Justice Breyer’s opinion concurring in the judgment, joined by three other Justices, expressly supports extending liability to “foreign squared” cases. Relying on “principles and practices of foreign relations law,” Breyer argues jurisdiction would be proper “where (1) the alleged tort occurs on American soil, (2) the defendant is an American national, or (3) the defendant’s conduct substantially and adversely affects an important American national interest … includ[ing] a distinct interest in preventing the United States from becoming a safe harbor (free of civil as well as criminal liability) for a torturer or other common enemy of mankind.” This clearly permits “foreign squared” cases (and even some “foreign cubed” cases). The only ambiguity arises where the sole direct connection to the United States is a U.S. plaintiff. Yet it seems very likely that if an American is harmed by a violation of the law of nations abroad (tortured, for example) and has not been able to obtain recourse in the country where the abuse took place (as required by doctrines of exhaustion and forum non conveniens), the case brought by that American in U.S. courts would meet Breyer’s third test for U.S. jurisdiction.
That brings us to Justice Kennedy’s deliberately (maddeningly) vague concurrence. Kennedy, as will no doubt be blog fodder for days and weeks to come, begins by making clear that the Court “is careful to leave open a number of significant questions regarding the reach and interpretation of the Alien Tort Statute.” Unfortunately, he does not specify what these open questions might be. But he does hint at them. He notes that cases may arrive that are not covered by the Torture Victim Protection Act that involve “allegations of serious violations of international law principles protecting persons.” In those disputes, he explains, “the proper implementation of the presumption against extraterritorial application may require some further elaboration and explanation.” This explicitly leaves open the possibility of extraterritorial application of the ATS. Indeed, there would be no need for “further elaboration and explanation” otherwise.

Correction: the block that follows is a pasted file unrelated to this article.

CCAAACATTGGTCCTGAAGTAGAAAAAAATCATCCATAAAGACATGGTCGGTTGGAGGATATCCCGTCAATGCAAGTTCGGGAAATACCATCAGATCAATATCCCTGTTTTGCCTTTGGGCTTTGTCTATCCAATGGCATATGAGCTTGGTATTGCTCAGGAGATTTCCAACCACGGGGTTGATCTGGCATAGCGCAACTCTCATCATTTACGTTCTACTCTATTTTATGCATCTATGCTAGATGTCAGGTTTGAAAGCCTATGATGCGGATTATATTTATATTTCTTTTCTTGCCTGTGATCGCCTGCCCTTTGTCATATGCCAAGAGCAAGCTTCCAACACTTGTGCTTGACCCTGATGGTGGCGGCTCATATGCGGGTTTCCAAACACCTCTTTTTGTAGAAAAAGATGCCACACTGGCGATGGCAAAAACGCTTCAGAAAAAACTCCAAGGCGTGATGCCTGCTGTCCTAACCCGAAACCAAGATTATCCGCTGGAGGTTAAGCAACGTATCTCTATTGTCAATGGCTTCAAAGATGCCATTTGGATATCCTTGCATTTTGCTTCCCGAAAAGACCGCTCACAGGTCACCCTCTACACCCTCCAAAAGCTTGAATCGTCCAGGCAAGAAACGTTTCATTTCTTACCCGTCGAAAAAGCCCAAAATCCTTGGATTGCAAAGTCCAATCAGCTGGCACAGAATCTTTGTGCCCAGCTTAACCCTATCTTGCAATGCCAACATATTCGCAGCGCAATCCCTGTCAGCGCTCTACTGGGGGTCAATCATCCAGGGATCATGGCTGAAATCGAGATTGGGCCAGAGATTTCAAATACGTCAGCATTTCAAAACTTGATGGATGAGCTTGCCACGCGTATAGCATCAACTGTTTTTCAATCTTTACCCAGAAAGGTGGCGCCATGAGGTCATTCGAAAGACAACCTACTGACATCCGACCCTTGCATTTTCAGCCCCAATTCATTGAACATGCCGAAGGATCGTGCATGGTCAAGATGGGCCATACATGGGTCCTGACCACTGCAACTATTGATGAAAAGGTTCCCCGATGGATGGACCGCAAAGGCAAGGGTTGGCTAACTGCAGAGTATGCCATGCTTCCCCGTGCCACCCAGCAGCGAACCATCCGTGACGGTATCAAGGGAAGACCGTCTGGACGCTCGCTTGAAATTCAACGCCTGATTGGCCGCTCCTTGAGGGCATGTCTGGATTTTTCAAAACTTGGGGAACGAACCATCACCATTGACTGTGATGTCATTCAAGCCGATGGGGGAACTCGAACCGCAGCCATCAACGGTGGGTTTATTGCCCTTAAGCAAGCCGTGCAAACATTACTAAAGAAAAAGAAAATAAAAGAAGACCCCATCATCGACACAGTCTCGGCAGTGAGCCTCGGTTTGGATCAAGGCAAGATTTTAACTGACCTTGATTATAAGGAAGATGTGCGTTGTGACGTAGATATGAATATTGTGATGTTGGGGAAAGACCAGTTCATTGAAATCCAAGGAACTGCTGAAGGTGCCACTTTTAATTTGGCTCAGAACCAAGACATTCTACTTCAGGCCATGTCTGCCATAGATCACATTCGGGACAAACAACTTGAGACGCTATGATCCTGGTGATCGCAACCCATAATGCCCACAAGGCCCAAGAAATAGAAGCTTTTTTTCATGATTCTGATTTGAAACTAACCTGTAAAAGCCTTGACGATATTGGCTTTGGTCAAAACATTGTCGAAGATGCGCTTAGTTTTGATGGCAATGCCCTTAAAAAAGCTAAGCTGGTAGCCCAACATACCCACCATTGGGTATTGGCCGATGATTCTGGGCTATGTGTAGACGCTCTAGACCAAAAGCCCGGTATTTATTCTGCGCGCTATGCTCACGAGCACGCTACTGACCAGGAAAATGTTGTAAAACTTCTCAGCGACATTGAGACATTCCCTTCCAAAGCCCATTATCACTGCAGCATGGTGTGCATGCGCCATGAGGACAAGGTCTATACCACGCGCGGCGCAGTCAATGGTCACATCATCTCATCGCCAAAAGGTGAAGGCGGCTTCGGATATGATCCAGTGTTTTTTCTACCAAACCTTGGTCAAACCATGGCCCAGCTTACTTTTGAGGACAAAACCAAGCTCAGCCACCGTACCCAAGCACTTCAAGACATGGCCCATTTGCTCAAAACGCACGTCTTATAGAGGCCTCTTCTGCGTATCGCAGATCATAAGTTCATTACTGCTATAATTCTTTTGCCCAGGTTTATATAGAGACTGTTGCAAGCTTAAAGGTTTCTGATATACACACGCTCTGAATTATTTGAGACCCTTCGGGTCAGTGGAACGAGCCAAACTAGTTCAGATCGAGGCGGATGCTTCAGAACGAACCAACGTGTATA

Taken as a whole, the Supreme Court’s decision appears to leave the door open to “foreign squared” cases. Thus cases like that filed against U.S. corporation Exxon Mobile by fifteen Indonesian villagers that alleged the company colluded in brutal oppression in violation of the law of nations arguably survive this decision entirely intact. In fact, the Chief Justice’s acknowledgement that “mere corporate presence” does not suffice to subject that corporation to liability in U.S. courts seems to imply that corporations with more than mere presence can be subject to that same liability. Those celebrating the demise of the ATS may thus find themselves surprised to discover that the end result of the Supreme Court’s decision yesterday may not be the end of the ATS after all, but instead a renewed focus of ATS litigation on U.S. corporations.